Although one might assume that the free public Internet is the lowest-cost option, “in fact, in many cases, it can’t get more expensive because of the opportunity costs lost and then, of course, the inability to predict latency, bandwidth and a number of other critical attributes that are necessary for the workflows that we’re all discussing,” he explained.
Asked within the stages of the production workflows what the most vulnerable part is, Claiborne said: “They’re all vulnerable.”
But she explained: “One of the most vulnerable sections… is the network because it is the piece that people think about the least and is often the most critical.”
While many people are focused most on application security, she said: “Everyone forgets about the network and that is what is unlocking the value of your data and moving it everywhere, and it is the piece that’s most often left exposed.”
Ward told viewers: “You need to be extremely concerned about what you can’t control.”
But he said storage security and how data is being stored has “become a critical piece” of this. Cloud storage systems are “incredibly complex” yet “incredibly easy to use but they’re also incredibly easy to use insecurely and a number of breaches have been through” application programming interface (API) mechanisms,” he said.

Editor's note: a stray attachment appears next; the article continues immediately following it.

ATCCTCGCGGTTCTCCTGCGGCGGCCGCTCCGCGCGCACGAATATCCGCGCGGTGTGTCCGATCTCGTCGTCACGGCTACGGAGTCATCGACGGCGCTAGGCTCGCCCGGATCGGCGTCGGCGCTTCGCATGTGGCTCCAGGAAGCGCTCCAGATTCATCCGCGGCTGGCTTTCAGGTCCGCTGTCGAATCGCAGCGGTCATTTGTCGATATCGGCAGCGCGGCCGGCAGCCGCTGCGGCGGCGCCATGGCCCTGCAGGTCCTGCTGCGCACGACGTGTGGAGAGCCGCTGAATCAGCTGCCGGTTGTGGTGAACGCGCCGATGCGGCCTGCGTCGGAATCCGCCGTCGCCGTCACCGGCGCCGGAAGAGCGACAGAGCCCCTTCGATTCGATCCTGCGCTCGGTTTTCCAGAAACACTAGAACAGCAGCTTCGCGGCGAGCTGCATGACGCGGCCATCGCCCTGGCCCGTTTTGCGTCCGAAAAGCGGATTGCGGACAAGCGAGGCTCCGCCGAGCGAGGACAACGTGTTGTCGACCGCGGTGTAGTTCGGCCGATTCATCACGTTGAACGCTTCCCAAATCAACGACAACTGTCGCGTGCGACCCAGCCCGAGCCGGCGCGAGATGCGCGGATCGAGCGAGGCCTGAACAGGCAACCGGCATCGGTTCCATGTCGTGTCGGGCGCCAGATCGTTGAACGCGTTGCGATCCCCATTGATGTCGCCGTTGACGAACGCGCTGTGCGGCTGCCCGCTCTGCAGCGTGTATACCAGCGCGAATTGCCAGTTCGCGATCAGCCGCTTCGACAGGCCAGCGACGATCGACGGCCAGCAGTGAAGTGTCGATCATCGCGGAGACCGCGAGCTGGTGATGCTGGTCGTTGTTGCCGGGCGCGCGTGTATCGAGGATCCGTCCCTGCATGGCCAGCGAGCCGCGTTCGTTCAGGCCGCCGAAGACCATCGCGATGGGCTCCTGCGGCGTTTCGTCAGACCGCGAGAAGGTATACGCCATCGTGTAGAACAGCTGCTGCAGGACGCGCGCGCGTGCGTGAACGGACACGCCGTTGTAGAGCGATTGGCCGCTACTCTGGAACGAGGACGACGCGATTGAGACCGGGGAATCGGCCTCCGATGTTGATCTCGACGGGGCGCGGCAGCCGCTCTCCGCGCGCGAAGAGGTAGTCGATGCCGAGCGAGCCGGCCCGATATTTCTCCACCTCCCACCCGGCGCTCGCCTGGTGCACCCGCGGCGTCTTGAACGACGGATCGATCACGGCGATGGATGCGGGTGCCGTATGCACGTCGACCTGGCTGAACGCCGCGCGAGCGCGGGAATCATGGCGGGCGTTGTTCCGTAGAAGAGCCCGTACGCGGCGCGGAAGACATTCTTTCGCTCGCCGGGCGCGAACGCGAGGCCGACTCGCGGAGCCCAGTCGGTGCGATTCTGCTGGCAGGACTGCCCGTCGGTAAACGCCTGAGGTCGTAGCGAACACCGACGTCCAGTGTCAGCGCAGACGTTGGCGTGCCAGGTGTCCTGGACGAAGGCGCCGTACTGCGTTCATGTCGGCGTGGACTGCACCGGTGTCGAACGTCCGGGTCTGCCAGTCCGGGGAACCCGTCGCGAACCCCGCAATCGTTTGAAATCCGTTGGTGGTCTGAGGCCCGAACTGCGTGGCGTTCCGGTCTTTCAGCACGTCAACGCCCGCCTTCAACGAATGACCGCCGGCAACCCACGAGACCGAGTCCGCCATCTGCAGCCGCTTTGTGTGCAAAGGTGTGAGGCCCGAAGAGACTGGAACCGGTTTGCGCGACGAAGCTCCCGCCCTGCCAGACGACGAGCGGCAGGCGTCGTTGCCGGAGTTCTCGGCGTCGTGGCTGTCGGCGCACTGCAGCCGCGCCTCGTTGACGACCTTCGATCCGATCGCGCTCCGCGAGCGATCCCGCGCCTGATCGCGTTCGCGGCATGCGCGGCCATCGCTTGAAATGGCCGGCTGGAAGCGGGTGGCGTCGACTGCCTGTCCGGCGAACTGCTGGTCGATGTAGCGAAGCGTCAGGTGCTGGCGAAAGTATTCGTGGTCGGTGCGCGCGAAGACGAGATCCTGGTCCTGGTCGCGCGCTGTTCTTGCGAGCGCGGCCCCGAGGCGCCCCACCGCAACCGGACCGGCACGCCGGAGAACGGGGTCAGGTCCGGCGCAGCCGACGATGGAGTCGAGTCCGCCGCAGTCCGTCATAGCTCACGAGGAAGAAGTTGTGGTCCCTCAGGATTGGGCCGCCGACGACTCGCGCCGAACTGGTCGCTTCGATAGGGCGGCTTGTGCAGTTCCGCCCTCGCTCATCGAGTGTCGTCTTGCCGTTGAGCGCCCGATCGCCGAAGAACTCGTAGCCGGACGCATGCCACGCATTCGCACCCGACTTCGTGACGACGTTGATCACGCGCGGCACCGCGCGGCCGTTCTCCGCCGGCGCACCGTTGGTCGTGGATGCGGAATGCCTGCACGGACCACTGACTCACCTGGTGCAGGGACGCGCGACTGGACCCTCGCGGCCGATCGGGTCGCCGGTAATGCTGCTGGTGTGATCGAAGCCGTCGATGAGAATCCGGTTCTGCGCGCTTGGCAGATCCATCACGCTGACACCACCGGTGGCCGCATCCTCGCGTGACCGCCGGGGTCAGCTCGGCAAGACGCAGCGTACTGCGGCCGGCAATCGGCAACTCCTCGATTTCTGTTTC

“Often the only way to inspect that that data is being moved is actually by looking at the data movement across the network,” he added. “That combination of data, data in motion, data in motion over the network becomes an incredibly important continuum for inspection, for monitoring and then for needing to have security in particular when you’re not in control of the equipment.”
Meanwhile, “with all the use of cloud applications, one of the greatest misunderstandings that we see is where security responsibility lies as you’re moving into the cloud,” according to Claiborne.
The movie industry jumped to the cloud after having everything stored on-premise just a few years ago, she noted.
Disaster recovery is another issue that “people rarely think of,” she added.
Practical Security Suggestions
Claiborne concluded the session by stressing the importance of balancing security with getting work done.
She made nine key suggestions:
- Never believe any email, text message or phone call ever.
- Users must always authenticate, regardless of location (in an office, at home, etc.)
- Multi-factor authentication on everything is a must.
- Never share passwords.
- Always provide the least amount of privilege required to get the job done.
- Don’t trust anything on a VPN or anything anywhere.
- Understand the default sharing setting on all applications in use (and how these should be modified).
- Revoke user privileges when no longer required.
- Use private network connections whenever possible.
To download the presentation, click here.
To view the full presentation, click here.
The Content Protection Summit was open to remote attendees worldwide using MESA’s recently introduced metaverse environment, the Rendez.Vu-powered MESAverse, an interactive 3D-world that allows for hybrid live and virtual events.
The event was produced by MESA, presented by IBM Security and Synamedia, sponsored by Convergent Risks, Richey May Technology Solutions, PacketFabric, archTIS, Code42, INTRUSION, NAGRA, StoneTurn and Vision Media.